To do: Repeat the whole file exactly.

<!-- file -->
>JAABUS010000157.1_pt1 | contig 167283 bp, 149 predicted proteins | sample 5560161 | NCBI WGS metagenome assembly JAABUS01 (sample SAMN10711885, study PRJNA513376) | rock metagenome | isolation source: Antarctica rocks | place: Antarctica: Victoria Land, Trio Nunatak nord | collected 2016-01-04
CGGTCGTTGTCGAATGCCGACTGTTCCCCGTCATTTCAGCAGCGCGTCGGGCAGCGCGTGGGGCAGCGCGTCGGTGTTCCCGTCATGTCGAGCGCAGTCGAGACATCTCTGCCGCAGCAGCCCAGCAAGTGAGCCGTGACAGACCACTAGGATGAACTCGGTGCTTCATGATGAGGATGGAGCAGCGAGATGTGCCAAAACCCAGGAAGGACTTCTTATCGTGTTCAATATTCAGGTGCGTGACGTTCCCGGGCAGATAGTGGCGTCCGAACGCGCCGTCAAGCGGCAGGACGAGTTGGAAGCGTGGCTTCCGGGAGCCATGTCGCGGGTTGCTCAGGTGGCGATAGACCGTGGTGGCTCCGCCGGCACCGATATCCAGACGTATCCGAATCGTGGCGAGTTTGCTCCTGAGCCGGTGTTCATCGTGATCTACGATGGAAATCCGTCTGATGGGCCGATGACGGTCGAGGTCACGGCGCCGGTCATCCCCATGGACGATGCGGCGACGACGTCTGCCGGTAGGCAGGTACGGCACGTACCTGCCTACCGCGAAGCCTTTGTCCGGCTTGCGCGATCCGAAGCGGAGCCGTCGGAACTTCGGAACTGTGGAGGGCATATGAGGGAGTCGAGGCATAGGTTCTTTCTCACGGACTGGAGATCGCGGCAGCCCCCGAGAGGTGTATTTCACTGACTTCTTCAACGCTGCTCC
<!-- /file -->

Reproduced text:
>JAABUS010000157.1_pt1 | contig 167283 bp, 149 predicted proteins | sample 5560161 | NCBI WGS metagenome assembly JAABUS01 (sample SAMN10711885, study PRJNA513376) | rock metagenome | isolation source: Antarctica rocks | place: Antarctica: Victoria Land, Trio Nunatak nord | collected 2016-01-04
CGGTCGTTGTCGAATGCCGACTGTTCCCCGTCATTTCAGCAGCGCGTCGGGCAGCGCGTGGGGCAGCGCGTCGGTGTTCCCGTCATGTCGAGCGCAGTCGAGACATCTCTGCCGCAGCAGCCCAGCAAGTGAGCCGTGACAGACCACTAGGATGAACTCGGTGCTTCATGATGAGGATGGAGCAGCGAGATGTGCCAAAACCCAGGAAGGACTTCTTATCGTGTTCAATATTCAGGTGCGTGACGTTCCCGGGCAGATAGTGGCGTCCGAACGCGCCGTCAAGCGGCAGGACGAGTTGGAAGCGTGGCTTCCGGGAGCCATGTCGCGGGTTGCTCAGGTGGCGATAGACCGTGGTGGCTCCGCCGGCACCGATATCCAGACGTATCCGAATCGTGGCGAGTTTGCTCCTGAGCCGGTGTTCATCGTGATCTACGATGGAAATCCGTCTGATGGGCCGATGACGGTCGAGGTCACGGCGCCGGTCATCCCCATGGACGATGCGGCGACGACGTCTGCCGGTAGGCAGGTACGGCACGTACCTGCCTACCGCGAAGCCTTTGTCCGGCTTGCGCGATCCGAAGCGGAGCCGTCGGAACTTCGGAACTGTGGAGGGCATATGAGGGAGTCGAGGCATAGGTTCTTTCTCACGGACTGGAGATCGCGGCAGCCCCCGAGAGGTGTATTTCACTGACTTCTTCAACGCTGCTCC